• Analysis of Maria’s Mistakes Sentence Structure Errors What Maria Wrote Correct Form ErrorMaybe because this way I can sit I do this because I can sit quietly The sentence needs restructuringquietly and observe people that and observe people that pass by. run-on sentences and hard topass by, Maybe because sometimes Sometimes some of those people understand.some of those people happen to be passing by are people I know andsomeone I know, and they stop by we end up having a conversation.and we have in many waysunexpectedly nice conversation.I always take them first of all to I always take my friends to Kiev Sentences needs restructuring toKiev, which is the capital which is the capital make better sense.My native language is Russian, I My native language is Russian, I Sentence restructuring speak alsospeak also Ukrainian fluently. also speak Ukrainian fluently. need to be swapped to “also speak”I speak also English I also speak English Sentence restructuring speak also need to be swapped to “also speak”There are many universities and There are also many universities Sentence restructuring moved alsoscientific research centers there and scientific research centers to beginning of sentence.also. there.some seminars and stuff like that some seminars and stuff like thatthat were in English. were in English.
  • Impacts of L1 on development of English• Ukrainian students learning English will initially struggle with learning the phonological system of English language. – Ukrainian language consists of 5 vowel sounds, with no differentiation between short and long vowels. This contrasts with English which has 12 vowel sounds (5 long, 7 short), plus 8 diphthongs.• Ukrainian learners will struggle with auxiliaries in verb tenses and article usage. For example when asking the question ‘How do you do that’ a Ukrainian learner might say ‘How you do that.’• Ukrainian learners will also struggle with article usage, since they do not exist in their language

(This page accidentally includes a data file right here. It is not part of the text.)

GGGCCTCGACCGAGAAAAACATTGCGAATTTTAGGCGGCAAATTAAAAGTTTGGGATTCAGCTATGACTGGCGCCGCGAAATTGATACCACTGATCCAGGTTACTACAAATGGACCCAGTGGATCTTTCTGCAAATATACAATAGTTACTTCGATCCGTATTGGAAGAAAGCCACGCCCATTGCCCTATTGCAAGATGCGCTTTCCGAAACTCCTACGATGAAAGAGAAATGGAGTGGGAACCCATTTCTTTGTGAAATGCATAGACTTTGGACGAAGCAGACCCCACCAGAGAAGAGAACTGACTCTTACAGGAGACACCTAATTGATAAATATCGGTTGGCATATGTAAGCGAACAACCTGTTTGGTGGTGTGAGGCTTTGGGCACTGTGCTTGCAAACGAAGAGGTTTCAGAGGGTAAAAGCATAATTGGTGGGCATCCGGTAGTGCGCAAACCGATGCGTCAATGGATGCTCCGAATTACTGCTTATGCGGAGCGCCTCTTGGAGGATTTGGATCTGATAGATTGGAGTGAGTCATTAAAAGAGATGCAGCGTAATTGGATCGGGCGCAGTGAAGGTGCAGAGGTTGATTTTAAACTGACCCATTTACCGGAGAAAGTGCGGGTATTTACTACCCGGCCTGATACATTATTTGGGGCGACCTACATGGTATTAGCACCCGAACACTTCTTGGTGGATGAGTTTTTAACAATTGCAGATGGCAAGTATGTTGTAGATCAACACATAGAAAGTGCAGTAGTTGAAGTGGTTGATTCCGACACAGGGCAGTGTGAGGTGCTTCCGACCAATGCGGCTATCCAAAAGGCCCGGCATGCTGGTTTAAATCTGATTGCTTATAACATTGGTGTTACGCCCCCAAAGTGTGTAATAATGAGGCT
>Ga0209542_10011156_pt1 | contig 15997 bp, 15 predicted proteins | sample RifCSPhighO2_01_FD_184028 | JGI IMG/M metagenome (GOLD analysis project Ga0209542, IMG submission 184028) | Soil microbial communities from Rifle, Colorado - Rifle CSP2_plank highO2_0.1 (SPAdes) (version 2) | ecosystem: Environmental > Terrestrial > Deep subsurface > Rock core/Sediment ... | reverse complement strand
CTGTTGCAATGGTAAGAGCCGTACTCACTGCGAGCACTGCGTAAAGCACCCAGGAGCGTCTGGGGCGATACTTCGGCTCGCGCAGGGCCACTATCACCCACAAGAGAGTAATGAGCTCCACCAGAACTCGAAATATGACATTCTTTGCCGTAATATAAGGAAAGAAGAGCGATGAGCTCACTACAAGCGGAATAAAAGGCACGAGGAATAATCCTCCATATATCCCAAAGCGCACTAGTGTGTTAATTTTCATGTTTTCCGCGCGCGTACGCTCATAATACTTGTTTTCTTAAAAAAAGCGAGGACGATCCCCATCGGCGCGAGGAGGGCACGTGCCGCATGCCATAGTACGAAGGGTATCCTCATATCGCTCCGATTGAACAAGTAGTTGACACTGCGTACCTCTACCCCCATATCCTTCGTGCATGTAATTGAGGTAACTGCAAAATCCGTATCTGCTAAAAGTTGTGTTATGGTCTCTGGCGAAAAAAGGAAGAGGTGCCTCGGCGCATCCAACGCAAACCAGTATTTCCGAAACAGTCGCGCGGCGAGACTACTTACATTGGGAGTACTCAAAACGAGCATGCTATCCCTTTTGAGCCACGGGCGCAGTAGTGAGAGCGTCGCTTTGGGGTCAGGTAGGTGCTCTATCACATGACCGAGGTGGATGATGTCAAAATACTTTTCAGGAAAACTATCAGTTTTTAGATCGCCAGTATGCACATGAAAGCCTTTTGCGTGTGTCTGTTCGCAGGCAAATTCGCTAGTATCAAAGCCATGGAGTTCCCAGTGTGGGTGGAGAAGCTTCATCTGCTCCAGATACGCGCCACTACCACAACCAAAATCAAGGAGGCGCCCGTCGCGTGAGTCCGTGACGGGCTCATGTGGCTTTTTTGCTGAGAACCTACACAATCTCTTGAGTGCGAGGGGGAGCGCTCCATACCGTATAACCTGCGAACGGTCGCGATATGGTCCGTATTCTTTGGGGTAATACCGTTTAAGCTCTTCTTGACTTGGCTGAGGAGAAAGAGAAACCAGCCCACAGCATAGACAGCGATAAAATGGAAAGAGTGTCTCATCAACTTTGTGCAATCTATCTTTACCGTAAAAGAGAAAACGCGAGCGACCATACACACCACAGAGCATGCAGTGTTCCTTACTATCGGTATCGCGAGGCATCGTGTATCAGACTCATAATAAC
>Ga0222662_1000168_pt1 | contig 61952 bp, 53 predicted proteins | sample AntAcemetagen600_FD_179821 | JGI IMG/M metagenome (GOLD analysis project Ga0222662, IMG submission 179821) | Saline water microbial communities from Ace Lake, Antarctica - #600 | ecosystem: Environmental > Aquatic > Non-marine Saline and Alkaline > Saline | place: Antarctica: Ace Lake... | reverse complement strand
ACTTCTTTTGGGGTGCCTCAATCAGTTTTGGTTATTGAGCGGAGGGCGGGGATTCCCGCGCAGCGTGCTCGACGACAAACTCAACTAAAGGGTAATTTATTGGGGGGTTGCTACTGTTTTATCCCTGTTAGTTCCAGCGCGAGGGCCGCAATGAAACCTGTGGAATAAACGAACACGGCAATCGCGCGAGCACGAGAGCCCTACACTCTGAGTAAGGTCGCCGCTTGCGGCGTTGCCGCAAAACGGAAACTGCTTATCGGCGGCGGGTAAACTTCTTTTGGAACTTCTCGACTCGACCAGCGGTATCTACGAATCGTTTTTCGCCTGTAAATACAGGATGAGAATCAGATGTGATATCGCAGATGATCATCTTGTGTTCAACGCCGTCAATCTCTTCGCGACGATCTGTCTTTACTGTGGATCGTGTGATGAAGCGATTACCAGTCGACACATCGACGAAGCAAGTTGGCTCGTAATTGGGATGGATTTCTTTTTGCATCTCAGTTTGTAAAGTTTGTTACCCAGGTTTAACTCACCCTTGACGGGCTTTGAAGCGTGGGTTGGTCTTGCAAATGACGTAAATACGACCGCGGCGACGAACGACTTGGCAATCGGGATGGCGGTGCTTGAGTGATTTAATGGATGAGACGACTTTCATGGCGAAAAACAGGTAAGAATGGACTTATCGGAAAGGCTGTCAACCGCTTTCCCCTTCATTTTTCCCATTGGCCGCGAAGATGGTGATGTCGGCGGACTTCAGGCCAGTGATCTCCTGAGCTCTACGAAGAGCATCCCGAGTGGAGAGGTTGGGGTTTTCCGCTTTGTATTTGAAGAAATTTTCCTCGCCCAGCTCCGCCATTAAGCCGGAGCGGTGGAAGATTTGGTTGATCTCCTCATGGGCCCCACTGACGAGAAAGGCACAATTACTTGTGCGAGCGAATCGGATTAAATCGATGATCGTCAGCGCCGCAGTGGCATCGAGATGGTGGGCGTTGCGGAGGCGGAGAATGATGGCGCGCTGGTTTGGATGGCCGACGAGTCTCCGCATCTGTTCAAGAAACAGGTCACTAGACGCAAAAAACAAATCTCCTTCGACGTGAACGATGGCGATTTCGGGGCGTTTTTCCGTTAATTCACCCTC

• Instructional Implications• There are significant differences between the English language and the Ukrainian language and educators and parents should be aware of the challenges faced when learning English.• In terms of grammar, Ukrainian has a complex morphology. Ukrainian, like German and Latin, is an inflected language. This means that nouns, adjectives and pronouns must have case endings to indicate their function (subject, object or indirect object) in a sentence. – English is not an inflected language; therefore, students require considerable time and practice to acquire grammatical understanding in modeled, structured and unstructured situations
  • Instructional Implications• Due to the vast differences between the Latin and Cyrillic alphabet, “many younger students confuse the Latin and Cyrillic letters and transfer incorrectly between languages.• It is important to understand that additional time is required for students with Ukrainian as a first language to develop fluency in English because of its complexity and unique characteristics.
  • References• Alberta Education, L. (2008). Ukrainian Language Arts Grades 4-6: Guide to Implementation. Alberta Education.• Berry, C., Brizee, A., & Angeli, E. (2010). Sequence of Tenses. Retrieved October 12, 2011. From• Lingua Source. (2011). Retrieved October 12, 2011. From http://lingua-• The differences between English and Ukrainian. (2011). Retrieved October 12, 2011. From• Ukrainian. (2011). Retrieved October 12, 2011. From• Ukrainian Language. (2011). Retrieved October 12, 2011. From• Ukraine: The Ukrainian language. (2010). Retrieved October 12, 2011. From• Ukrainetrek (2011). Retrieved October 12, 2011. From